$GL_M$ and $SL_M$ for the general and special linear groups of $M$,
$SO_M$ for
the special orthogonal group of $M$, and $GO_M$ for the general
orthogonal group (or conformal group) consisting of the linear
transformations multiplying the quadratic form by an invertible
element. We think of $SO_M$, $O_M$, $GL_M$, and so on as being
algebraic groups defined over $\Z$, so for example $O_M(\Z)$ is the
group of automorphisms of the lattice $M$.
There is a ``spinor
norm'' homomorphism from $O_{M}(R)$ to $R^*/R^{*2}$, which
which has the property that a reflection of a vector of
norm $Q(v)$ has spinor norm $Q(v)\in R^*/R^{*2}$. In this paper
$R^*/R^{*2} $ can usually be identified with the group $\{1,-1\}$
of order 2, and the reflection of a vector of positive or negative norm
then has spinor norm $+1$ or $-1$ respectively.
If $G$ is a subgroup of $O_{M}(R)$
we write $G^+$ for the subgroup of $G$ of elements of spinor
norm $1\in R^*/R^{*2}$. The elements of
$O_{M}(\R)$ with determinant 1 and positive spinor norm form the
connected component $SO_M(\R)^+$ of the identity. If $M$ is positive definite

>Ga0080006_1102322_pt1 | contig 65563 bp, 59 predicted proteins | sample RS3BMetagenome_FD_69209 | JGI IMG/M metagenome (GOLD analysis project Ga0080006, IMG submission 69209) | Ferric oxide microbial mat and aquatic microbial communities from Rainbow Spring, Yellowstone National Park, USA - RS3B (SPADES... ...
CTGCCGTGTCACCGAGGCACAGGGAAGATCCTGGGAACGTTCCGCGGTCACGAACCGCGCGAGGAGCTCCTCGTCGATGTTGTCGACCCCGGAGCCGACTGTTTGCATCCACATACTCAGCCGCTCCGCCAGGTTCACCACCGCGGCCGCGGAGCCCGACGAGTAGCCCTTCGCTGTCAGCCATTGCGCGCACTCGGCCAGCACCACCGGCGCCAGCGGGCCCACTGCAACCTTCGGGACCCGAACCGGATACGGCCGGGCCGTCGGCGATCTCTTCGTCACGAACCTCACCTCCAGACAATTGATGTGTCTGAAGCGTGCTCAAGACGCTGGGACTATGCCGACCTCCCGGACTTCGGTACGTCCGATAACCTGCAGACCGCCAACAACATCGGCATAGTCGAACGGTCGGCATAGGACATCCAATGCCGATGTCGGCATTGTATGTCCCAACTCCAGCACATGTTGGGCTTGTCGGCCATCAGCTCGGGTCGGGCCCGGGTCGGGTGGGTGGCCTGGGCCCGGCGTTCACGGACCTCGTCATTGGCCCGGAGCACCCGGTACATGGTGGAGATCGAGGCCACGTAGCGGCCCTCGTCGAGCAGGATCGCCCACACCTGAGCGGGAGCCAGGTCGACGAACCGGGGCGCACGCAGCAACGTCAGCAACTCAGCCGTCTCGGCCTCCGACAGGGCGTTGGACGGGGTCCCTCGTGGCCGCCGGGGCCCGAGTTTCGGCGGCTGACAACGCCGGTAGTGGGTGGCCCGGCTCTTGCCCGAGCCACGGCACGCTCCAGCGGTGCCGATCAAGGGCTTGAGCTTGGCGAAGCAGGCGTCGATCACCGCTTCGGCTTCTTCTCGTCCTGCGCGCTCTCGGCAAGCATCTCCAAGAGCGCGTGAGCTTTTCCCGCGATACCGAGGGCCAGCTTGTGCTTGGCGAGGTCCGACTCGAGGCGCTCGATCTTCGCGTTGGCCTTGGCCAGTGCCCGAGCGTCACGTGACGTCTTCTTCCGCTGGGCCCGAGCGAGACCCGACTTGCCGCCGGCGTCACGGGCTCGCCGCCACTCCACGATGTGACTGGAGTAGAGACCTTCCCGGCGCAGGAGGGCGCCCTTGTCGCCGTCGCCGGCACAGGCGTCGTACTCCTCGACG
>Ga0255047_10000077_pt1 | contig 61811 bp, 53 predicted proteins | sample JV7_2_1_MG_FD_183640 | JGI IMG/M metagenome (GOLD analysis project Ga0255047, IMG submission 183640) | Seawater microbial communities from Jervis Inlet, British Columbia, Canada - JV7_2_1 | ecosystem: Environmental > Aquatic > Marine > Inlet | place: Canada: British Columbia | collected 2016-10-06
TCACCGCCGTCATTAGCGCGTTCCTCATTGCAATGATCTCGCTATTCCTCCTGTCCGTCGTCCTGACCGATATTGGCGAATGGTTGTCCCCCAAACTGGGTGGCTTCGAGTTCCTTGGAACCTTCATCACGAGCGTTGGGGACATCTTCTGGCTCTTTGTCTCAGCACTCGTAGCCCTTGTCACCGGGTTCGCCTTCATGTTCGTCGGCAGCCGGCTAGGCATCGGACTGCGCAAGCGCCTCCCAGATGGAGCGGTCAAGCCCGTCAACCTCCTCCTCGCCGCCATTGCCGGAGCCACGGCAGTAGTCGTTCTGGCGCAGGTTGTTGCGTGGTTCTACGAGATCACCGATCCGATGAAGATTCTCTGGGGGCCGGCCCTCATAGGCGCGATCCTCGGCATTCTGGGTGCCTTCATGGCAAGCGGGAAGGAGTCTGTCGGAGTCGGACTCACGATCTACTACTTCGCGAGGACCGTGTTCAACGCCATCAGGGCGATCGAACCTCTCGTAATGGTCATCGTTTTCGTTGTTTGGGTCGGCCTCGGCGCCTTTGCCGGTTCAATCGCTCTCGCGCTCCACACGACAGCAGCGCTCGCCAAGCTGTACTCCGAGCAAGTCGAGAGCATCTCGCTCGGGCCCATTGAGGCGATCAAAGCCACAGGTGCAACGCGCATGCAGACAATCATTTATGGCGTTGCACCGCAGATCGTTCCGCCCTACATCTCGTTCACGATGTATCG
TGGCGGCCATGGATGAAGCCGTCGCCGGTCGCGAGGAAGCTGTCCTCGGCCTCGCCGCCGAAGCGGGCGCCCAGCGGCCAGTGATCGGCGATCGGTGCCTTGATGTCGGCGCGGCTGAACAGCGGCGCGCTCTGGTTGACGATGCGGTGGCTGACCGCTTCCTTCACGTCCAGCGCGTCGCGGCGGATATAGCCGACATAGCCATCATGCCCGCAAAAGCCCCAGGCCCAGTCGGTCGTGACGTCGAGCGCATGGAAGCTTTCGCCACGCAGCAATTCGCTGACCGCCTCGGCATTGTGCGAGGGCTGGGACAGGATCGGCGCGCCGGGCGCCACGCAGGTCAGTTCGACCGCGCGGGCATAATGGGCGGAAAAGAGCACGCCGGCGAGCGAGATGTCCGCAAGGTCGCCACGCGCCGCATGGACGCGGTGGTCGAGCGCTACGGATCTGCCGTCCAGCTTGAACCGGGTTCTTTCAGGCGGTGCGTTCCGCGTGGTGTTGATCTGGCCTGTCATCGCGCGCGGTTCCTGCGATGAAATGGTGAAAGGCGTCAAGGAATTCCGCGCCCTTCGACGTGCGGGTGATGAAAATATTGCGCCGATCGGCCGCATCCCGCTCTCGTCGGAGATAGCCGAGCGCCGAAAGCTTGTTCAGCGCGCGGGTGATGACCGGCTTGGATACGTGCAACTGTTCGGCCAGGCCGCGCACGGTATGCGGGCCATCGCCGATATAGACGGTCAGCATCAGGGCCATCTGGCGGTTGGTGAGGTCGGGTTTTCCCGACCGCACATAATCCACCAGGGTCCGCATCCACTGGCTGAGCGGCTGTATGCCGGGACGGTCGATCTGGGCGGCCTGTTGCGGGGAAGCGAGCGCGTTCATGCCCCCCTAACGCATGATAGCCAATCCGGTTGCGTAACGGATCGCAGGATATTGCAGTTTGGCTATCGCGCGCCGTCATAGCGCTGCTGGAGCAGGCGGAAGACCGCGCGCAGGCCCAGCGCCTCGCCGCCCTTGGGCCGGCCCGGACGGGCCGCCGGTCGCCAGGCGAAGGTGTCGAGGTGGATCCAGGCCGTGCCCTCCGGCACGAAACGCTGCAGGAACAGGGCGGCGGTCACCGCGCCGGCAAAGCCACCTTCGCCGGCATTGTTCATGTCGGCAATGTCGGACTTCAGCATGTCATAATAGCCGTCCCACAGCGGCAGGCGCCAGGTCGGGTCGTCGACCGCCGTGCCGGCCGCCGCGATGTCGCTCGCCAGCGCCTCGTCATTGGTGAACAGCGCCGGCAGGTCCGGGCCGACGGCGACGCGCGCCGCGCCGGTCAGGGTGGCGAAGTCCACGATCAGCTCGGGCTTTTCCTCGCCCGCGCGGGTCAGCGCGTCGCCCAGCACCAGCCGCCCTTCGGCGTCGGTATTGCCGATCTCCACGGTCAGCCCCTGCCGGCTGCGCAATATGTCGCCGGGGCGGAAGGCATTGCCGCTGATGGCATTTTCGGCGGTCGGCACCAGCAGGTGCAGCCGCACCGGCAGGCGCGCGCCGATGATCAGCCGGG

the spinor norm on $O_M(\R)$ is
always positive, if $M$ is negative definite
it coincides with the determinant, and if
$M$ is indefinite then $SO_M(\R)^+$
has index 4 in $O_{M}(\R)$.
If $M$ is Lorentzian then the rotations of positive spinor norm
are exactly those that preserve rather than interchange the
two cones or negative norm vectors of $M\otimes\R$.
The group
$O_M(R)^+$ is the image of the pin group $Pin_M(R)$ induced by the
natural homomorphism from $Pin_M$ to $O_M$, and similarly $SO_M(R)^+$
is the image of the spin group $Spin_M(R)$. Notice that the map from
$Pin_M$ to $O_M$ is an epimorphism of algebraic groups, but the map
from $Pin_M(R) $ to $O_M(R)$ is not necessarily an epimorphism of
groups. It would really be more natural to use the pin and spin groups
throughout this paper rather than the orthogonal and special
orthogonal groups, but this is not (yet) essential and we will stick
to $O_M$ and $SO_M$ to save having to describe the construction of
$Pin_M$
and $Spin_M$.
From now on we assume that $M$ is a nonsingular even lattice of
signature $s$ and dimension $s+4$. We assume that we have chosen
a ``spin orientation'' on $M$, by which we mean a choice of